PHOENIX -- Close to 200 Phoenix high school students walked out of class Friday morning and marched to the state Capitol to protest a bill meant to step up the fight against illegal immigration.
Students from Maryvale, Trevor G. Browne, Metro Tech and North high schools headed downtown to protest Senate Bill 1611, which would require school districts to verify the legal status of any students attending public schools.
The students reportedly text-messaged each other and at a pre-determined hour left their schools to converge at the Capitol. Many of the students carried signs that read "We Have Rights."
The administration at Carl Hayden High School held an assembly in order to keep students on campus and safe. 3TV reporter Frank Camacho said school officials talked to the students about the issues raised by the various pieces of legislation.
SB1611, titled "Immigration Omnibus," would tighten identification requirements for enrollment in public schools and other public services.
Under a 1982 U.S. Supreme Court decision, schools are not allowed to turn away students who cannot prove they are legal residents. SB 1611 addresses reporting requirements, mandating that the immigration-status question be asked.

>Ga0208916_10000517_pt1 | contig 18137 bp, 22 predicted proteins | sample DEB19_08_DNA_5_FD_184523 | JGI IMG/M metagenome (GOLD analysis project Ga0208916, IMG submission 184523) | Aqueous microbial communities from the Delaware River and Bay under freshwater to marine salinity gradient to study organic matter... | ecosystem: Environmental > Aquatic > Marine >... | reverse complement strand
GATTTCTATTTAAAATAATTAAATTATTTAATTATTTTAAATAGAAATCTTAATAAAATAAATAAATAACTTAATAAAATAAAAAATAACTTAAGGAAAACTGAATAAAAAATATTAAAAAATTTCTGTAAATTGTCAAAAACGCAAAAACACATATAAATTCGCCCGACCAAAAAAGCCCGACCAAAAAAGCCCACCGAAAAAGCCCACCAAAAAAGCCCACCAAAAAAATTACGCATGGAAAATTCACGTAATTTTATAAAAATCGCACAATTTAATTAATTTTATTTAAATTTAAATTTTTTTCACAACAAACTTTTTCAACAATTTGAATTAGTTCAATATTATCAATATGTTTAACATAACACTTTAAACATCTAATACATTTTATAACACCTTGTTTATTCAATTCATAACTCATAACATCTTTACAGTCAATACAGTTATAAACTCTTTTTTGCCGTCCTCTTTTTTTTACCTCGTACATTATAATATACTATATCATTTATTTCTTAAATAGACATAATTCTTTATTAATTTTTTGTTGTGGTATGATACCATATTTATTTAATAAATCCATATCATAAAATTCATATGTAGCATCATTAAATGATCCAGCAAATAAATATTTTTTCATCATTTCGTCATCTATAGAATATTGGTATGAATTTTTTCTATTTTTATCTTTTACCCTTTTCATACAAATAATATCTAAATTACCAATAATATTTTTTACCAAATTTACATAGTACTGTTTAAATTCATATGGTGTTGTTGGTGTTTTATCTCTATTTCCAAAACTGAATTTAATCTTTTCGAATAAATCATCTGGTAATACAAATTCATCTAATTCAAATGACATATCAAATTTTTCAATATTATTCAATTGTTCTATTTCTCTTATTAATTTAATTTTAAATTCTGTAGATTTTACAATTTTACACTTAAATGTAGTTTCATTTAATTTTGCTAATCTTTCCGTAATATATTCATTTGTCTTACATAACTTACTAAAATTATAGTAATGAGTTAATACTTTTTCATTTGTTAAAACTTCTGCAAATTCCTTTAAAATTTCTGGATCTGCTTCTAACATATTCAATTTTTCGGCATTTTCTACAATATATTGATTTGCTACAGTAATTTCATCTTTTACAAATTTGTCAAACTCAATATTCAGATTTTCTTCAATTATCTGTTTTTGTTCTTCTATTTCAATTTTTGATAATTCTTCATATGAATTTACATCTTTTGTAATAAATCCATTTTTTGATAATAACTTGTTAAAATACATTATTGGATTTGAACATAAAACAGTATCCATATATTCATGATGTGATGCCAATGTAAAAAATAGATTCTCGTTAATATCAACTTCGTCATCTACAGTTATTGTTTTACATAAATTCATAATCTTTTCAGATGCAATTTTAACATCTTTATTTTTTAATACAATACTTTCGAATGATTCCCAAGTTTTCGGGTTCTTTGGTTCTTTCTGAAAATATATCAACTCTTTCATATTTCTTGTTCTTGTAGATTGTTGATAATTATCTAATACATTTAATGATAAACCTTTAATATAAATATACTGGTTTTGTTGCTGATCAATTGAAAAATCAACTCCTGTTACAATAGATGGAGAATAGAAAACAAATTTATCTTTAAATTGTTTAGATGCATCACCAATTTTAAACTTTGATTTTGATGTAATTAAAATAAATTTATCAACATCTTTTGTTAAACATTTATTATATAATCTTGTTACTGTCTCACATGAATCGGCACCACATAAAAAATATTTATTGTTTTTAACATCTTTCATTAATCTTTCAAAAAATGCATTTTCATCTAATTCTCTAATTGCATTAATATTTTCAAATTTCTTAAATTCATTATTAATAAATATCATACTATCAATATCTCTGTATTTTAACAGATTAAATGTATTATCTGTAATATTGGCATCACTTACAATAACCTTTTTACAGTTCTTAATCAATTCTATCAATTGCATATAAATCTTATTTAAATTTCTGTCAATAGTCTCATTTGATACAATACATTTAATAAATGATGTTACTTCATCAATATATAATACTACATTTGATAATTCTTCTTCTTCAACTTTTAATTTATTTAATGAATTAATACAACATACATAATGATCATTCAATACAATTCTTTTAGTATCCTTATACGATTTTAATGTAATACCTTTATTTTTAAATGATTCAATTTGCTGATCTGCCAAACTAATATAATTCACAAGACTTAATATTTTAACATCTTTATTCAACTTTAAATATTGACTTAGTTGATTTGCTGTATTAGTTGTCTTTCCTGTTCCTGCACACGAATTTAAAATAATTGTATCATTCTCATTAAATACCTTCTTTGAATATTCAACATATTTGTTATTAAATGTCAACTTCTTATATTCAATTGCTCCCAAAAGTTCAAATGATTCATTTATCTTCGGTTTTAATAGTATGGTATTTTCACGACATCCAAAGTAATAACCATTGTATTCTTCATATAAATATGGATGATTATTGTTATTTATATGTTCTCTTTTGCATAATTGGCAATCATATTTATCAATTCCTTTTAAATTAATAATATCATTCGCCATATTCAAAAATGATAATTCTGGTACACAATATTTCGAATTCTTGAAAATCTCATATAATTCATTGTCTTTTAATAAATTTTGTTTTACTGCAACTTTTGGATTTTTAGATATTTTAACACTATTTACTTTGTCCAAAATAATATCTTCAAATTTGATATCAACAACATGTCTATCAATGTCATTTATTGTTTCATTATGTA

Some say that would prompt parents of children who are here illegally to withdraw them from school.
Right now, parents only have to provide prove of a child's age. A certified copy of a birth certificate is the most common way to do this, but it does not have to be a U.S. birth certificate.
Schools have to report parents who fail to provide such proof of age. SB 1611 would change the list of acceptable documents to specify that they be issued by the U.S. -- a U.S. birth certificate, a U.S. passport or a certificate of naturalization, among others. That means schools would have to report parents using other documents.